Remote work has existed for decades as an alternative to the traditional in-office work environment. When it first became a viable option—people have been working remotely since the dawn of email in 1971 and before via telephone—distributed work was often met with trepidation by companies and employees alike. In recent years, however, working remotely, “working from home,” and other similar terms have become commonplace.
Fast-forward to March 2020, when the COVID-19 global pandemic began to change nearly everything about how we work together. Working remotely is no longer considered esoteric or fringe; it has become a major part of the day for most of us in an incredibly short span of time.
The benefits of streamlined remote collaboration
Our collective ability to adapt to remote work has been a silver lining in these challenging and unprecedented times. Businesses across all industries have worked tirelessly to accommodate stay-at-home orders without having to pause or cease operations, and in some cases, processes have been drastically altered to achieve this.
At the center of all of this is remote collaboration, and many people (both employees and employers alike) are just now beginning to understand how productive remote workforces can be with the right approach.
Organizations can benefit from wider recruitment opportunities, higher employee retention rates, and reduced overhead. Employees are often able to achieve a better work-life balance and enhanced productivity when they’re able to work remotely.
But remote work is not without its own unique challenges. Managing projects, tracking tasks and closing open loops all require a different workflow than what is true in an in-person office environment. Employees might find difficulty settling into the right balance between work and personal life when working from home, and may need help creating a sustainable daily routine.
How to foster a better remote collaboration environment
No matter what things end up looking like in a “post-COVID” world, it’s very likely that remote work will continue to play a key role in the modern workforce.
Want to empower your remote team to collaborate more effectively? Here are a few ways to enhance your daily workflow when working remotely, no matter where you or your teammates happen to be located.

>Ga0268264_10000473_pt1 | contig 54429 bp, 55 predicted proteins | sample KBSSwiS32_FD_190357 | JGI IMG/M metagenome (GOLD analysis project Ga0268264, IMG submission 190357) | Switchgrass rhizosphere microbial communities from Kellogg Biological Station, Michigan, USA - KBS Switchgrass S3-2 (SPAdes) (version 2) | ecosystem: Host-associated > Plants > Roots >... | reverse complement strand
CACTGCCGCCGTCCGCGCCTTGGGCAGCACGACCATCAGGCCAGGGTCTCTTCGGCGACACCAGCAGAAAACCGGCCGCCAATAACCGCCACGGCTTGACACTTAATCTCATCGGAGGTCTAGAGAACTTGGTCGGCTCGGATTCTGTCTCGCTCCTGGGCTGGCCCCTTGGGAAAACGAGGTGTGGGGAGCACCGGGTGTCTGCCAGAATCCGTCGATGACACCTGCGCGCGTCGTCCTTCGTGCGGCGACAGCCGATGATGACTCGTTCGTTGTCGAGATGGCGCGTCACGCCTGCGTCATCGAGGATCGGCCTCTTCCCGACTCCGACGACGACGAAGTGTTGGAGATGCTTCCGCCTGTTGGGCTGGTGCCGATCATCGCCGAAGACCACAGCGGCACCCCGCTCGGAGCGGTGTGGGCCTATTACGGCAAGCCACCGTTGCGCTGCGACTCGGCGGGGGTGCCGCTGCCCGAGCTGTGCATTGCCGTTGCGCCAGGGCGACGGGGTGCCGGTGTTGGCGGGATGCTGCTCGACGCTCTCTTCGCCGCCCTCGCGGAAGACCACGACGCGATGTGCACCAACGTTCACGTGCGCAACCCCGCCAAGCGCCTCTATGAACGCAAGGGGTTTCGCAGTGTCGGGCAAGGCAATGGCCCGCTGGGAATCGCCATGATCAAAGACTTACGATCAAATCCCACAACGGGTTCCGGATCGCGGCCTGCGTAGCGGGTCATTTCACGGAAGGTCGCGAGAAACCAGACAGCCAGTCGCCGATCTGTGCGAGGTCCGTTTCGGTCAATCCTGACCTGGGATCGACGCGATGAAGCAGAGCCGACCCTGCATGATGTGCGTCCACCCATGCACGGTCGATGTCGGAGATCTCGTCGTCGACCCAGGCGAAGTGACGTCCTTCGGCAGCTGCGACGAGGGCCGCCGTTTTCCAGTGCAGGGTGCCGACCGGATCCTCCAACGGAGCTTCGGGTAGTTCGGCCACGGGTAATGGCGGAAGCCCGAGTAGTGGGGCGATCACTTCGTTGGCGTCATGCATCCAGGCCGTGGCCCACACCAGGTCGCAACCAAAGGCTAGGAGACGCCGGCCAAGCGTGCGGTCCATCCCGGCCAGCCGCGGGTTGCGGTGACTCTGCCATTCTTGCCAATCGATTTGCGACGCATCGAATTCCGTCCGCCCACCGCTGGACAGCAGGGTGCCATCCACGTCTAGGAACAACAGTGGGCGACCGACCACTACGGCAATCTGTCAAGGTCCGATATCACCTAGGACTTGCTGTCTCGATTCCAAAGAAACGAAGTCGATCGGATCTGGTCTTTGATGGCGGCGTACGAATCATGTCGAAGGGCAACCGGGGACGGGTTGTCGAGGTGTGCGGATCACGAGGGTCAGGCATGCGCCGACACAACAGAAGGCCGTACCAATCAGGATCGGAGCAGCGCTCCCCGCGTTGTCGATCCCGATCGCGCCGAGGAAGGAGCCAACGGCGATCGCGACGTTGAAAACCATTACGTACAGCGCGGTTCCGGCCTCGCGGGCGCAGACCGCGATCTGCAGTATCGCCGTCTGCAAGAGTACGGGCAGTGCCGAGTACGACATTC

1. Establish clear boundaries and expectations
While remote work gives employees more freedom and flexibility in their day, it’s all too easy for remote workers to experience burnout. Without regular face-to-face interaction, they can easily feel isolated and out of the loop. This can lead not only to lower morale but also a drop in productivity.
Establishing clear boundaries and expectations is a crucial first step in managing a remote workforce. You may want to plan a daily or weekly check-in to ensure everyone remains on the same page and that none of your colleagues fall behind. Encourage your team to carve out time for breaks each day, and to set recurring 1-on-1s with the people they might regularly grab coffee with in the office.
2. Embrace asynchronous communication
One of the key advantages of remote work is that the team has greater flexibility, but it can also be a major challenge—especially for teams working across multiple time zones.
What might have been a quick “grab a few people” kind of meeting in the office now requires jumping through logistical hoops.
What does asynchronous communication look like?
First, write everything down! Taking a detail-oriented, “documentation-first” approach can be immensely helpful in terms of keeping everyone on the same page and having something to refer back to if necessary. Recurring team meetings (e.g., weekly or biweekly) can serve as an excellent base to start from when trying to streamline communication.